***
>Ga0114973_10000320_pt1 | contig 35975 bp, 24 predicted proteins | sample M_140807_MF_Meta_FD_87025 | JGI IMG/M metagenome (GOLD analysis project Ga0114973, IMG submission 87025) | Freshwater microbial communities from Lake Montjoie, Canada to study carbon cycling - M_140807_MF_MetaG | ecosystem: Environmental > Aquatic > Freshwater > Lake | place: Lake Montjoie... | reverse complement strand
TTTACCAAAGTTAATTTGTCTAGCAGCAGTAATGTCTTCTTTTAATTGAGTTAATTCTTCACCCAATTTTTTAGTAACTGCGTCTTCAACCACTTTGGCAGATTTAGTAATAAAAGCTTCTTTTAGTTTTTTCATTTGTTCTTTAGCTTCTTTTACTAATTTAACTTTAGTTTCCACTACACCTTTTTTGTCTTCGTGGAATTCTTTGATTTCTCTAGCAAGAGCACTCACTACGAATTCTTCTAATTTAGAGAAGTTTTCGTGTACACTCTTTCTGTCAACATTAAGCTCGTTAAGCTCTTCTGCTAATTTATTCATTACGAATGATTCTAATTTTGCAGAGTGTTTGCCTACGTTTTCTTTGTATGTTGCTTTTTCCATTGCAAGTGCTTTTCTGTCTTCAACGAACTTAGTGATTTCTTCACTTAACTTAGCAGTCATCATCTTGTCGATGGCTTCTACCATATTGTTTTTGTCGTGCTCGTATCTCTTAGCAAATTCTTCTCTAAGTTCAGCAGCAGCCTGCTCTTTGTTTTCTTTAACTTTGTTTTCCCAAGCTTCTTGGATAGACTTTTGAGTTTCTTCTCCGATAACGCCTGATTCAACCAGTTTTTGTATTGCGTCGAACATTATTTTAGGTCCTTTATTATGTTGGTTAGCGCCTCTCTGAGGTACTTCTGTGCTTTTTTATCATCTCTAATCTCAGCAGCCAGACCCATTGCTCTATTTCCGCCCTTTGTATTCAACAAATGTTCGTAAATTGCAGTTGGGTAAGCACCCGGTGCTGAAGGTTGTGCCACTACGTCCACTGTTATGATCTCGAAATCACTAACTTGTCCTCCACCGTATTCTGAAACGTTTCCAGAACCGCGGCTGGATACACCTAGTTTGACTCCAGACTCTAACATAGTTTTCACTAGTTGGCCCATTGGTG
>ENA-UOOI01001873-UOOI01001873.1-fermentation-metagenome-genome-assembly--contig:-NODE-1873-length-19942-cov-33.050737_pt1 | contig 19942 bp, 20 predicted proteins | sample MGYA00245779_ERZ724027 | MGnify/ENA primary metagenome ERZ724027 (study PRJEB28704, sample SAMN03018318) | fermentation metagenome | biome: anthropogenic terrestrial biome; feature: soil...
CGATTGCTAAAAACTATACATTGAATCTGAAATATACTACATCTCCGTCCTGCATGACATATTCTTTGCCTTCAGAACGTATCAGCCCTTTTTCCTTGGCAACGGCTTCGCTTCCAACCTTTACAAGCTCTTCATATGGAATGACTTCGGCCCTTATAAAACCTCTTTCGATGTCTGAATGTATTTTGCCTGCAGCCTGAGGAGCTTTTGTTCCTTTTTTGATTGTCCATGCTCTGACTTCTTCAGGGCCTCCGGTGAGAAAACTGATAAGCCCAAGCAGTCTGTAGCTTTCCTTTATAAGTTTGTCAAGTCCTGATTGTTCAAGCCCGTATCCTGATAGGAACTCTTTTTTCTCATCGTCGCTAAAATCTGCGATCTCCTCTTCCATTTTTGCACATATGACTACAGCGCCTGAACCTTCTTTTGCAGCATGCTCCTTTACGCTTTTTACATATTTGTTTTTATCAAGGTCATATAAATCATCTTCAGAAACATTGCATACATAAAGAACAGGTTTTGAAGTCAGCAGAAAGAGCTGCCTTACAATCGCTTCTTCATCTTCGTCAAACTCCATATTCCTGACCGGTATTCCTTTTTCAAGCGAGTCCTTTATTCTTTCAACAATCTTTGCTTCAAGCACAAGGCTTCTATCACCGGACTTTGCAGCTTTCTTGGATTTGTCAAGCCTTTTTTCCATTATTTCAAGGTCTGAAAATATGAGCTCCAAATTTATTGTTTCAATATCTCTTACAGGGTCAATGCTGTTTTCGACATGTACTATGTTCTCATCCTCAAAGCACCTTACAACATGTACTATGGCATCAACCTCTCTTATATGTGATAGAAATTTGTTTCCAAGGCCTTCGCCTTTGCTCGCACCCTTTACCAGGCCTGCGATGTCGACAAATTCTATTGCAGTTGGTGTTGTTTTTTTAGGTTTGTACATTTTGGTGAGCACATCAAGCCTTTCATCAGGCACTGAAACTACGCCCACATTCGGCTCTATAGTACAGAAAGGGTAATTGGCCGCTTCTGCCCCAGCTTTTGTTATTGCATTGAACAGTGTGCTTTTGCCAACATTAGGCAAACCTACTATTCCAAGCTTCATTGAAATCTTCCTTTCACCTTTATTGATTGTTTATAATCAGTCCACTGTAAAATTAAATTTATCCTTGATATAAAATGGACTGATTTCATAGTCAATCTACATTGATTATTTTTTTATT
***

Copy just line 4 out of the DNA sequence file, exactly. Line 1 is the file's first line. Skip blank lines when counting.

CGATTGCTAAAAACTATACATTGAATCTGAAATATACTACATCTCCGTCCTGCATGACATATTCTTTGCCTTCAGAACGTATCAGCCCTTTTTCCTTGGCAACGGCTTCGCTTCCAACCTTTACAAGCTCTTCATATGGAATGACTTCGGCCCTTATAAAACCTCTTTCGATGTCTGAATGTATTTTGCCTGCAGCCTGAGGAGCTTTTGTTCCTTTTTTGATTGTCCATGCTCTGACTTCTTCAGGGCCTCCGGTGAGAAAACTGATAAGCCCAAGCAGTCTGTAGCTTTCCTTTATAAGTTTGTCAAGTCCTGATTGTTCAAGCCCGTATCCTGATAGGAACTCTTTTTTCTCATCGTCGCTAAAATCTGCGATCTCCTCTTCCATTTTTGCACATATGACTACAGCGCCTGAACCTTCTTTTGCAGCATGCTCCTTTACGCTTTTTACATATTTGTTTTTATCAAGGTCATATAAATCATCTTCAGAAACATTGCATACATAAAGAACAGGTTTTGAAGTCAGCAGAAAGAGCTGCCTTACAATCGCTTCTTCATCTTCGTCAAACTCCATATTCCTGACCGGTATTCCTTTTTCAAGCGAGTCCTTTATTCTTTCAACAATCTTTGCTTCAAGCACAAGGCTTCTATCACCGGACTTTGCAGCTTTCTTGGATTTGTCAAGCCTTTTTTCCATTATTTCAAGGTCTGAAAATATGAGCTCCAAATTTATTGTTTCAATATCTCTTACAGGGTCAATGCTGTTTTCGACATGTACTATGTTCTCATCCTCAAAGCACCTTACAACATGTACTATGGCATCAACCTCTCTTATATGTGATAGAAATTTGTTTCCAAGGCCTTCGCCTTTGCTCGCACCCTTTACCAGGCCTGCGATGTCGACAAATTCTATTGCAGTTGGTGTTGTTTTTTTAGGTTTGTACATTTTGGTGAGCACATCAAGCCTTTCATCAGGCACTGAAACTACGCCCACATTCGGCTCTATAGTACAGAAAGGGTAATTGGCCGCTTCTGCCCCAGCTTTTGTTATTGCATTGAACAGTGTGCTTTTGCCAACATTAGGCAAACCTACTATTCCAAGCTTCATTGAAATCTTCCTTTCACCTTTATTGATTGTTTATAATCAGTCCACTGTAAAATTAAATTTATCCTTGATATAAAATGGACTGATTTCATAGTCAATCTACATTGATTATTTTTTTATT